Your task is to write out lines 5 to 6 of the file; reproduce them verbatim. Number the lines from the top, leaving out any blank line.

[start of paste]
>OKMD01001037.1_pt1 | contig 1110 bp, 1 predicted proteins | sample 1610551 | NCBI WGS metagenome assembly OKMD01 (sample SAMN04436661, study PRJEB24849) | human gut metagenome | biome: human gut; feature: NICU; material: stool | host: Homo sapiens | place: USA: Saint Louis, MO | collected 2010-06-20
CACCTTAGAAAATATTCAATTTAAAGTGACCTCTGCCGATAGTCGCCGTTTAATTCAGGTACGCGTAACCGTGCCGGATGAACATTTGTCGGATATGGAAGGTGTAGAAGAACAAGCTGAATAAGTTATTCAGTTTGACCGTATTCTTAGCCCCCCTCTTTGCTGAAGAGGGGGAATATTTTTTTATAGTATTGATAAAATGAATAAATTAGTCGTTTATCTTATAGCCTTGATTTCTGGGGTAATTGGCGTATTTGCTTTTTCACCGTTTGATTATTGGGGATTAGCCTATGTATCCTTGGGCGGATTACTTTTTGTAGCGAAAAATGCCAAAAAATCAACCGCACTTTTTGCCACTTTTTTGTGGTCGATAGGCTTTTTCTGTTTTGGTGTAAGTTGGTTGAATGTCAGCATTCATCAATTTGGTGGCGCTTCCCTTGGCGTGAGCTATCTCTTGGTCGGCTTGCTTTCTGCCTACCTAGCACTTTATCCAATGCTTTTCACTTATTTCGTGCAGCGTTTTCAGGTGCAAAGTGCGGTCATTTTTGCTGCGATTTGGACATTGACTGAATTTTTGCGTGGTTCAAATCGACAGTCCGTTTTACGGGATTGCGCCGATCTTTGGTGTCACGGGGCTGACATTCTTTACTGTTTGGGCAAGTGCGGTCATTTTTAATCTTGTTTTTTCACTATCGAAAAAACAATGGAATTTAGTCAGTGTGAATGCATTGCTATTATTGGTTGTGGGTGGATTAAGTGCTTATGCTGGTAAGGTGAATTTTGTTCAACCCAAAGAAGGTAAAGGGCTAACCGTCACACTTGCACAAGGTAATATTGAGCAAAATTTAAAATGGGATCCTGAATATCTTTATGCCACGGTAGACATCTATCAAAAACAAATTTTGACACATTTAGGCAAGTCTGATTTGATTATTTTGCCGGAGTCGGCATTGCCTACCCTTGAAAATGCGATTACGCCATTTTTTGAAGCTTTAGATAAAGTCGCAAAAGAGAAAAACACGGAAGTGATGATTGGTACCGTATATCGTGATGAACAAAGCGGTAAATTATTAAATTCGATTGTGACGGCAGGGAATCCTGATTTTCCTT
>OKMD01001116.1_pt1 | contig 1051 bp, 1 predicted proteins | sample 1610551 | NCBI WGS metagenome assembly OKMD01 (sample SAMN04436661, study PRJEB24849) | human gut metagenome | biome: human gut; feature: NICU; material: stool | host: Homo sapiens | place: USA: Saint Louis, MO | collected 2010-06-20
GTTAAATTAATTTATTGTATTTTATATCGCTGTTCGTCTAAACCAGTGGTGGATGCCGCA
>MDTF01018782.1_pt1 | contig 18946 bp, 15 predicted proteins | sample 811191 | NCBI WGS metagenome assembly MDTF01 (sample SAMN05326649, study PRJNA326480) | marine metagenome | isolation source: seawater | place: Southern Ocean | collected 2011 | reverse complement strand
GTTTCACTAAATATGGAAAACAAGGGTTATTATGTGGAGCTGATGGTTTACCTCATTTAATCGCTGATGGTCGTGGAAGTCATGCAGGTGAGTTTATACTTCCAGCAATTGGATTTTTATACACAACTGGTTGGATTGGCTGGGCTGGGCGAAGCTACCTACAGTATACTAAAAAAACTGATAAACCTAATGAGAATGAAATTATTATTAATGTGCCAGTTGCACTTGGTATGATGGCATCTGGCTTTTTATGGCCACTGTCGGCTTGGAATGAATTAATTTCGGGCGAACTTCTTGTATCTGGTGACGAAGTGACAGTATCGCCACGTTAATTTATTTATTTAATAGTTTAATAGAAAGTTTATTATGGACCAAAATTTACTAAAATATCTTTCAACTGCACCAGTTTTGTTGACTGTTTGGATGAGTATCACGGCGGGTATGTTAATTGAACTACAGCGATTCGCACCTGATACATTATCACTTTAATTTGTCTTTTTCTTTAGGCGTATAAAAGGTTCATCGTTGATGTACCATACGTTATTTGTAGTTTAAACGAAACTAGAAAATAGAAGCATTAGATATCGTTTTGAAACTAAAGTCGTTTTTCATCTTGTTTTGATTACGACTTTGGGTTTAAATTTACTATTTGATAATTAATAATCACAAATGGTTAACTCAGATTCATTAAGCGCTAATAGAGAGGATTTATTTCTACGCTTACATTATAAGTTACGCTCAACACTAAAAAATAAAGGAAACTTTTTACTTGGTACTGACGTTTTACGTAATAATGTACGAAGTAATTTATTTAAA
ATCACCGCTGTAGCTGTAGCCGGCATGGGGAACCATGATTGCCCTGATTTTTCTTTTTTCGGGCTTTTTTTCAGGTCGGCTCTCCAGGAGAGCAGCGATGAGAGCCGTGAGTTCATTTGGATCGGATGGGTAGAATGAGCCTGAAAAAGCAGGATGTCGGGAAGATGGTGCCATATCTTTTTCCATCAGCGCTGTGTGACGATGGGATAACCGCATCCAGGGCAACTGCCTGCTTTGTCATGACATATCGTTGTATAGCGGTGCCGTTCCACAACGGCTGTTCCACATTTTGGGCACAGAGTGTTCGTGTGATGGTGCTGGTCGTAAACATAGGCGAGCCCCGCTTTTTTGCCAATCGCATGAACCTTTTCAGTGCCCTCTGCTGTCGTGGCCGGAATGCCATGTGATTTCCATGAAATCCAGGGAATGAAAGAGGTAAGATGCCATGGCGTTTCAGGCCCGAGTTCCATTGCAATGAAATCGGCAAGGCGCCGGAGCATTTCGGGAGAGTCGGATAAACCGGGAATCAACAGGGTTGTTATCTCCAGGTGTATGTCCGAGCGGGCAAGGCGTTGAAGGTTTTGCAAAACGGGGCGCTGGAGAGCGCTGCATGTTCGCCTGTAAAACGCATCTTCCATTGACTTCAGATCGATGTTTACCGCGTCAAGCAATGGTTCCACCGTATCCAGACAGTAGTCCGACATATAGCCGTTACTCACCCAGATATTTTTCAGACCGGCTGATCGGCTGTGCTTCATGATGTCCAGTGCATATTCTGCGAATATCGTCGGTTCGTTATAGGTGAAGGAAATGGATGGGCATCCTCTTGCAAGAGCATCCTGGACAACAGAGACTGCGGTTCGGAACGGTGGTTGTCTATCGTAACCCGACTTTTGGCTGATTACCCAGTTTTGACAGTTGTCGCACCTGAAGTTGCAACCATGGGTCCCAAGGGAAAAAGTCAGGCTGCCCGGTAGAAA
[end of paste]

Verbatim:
>MDTF01018782.1_pt1 | contig 18946 bp, 15 predicted proteins | sample 811191 | NCBI WGS metagenome assembly MDTF01 (sample SAMN05326649, study PRJNA326480) | marine metagenome | isolation source: seawater | place: Southern Ocean | collected 2011 | reverse complement strand
GTTTCACTAAATATGGAAAACAAGGGTTATTATGTGGAGCTGATGGTTTACCTCATTTAATCGCTGATGGTCGTGGAAGTCATGCAGGTGAGTTTATACTTCCAGCAATTGGATTTTTATACACAACTGGTTGGATTGGCTGGGCTGGGCGAAGCTACCTACAGTATACTAAAAAAACTGATAAACCTAATGAGAATGAAATTATTATTAATGTGCCAGTTGCACTTGGTATGATGGCATCTGGCTTTTTATGGCCACTGTCGGCTTGGAATGAATTAATTTCGGGCGAACTTCTTGTATCTGGTGACGAAGTGACAGTATCGCCACGTTAATTTATTTATTTAATAGTTTAATAGAAAGTTTATTATGGACCAAAATTTACTAAAATATCTTTCAACTGCACCAGTTTTGTTGACTGTTTGGATGAGTATCACGGCGGGTATGTTAATTGAACTACAGCGATTCGCACCTGATACATTATCACTTTAATTTGTCTTTTTCTTTAGGCGTATAAAAGGTTCATCGTTGATGTACCATACGTTATTTGTAGTTTAAACGAAACTAGAAAATAGAAGCATTAGATATCGTTTTGAAACTAAAGTCGTTTTTCATCTTGTTTTGATTACGACTTTGGGTTTAAATTTACTATTTGATAATTAATAATCACAAATGGTTAACTCAGATTCATTAAGCGCTAATAGAGAGGATTTATTTCTACGCTTACATTATAAGTTACGCTCAACACTAAAAAATAAAGGAAACTTTTTACTTGGTACTGACGTTTTACGTAATAATGTACGAAGTAATTTATTTAAA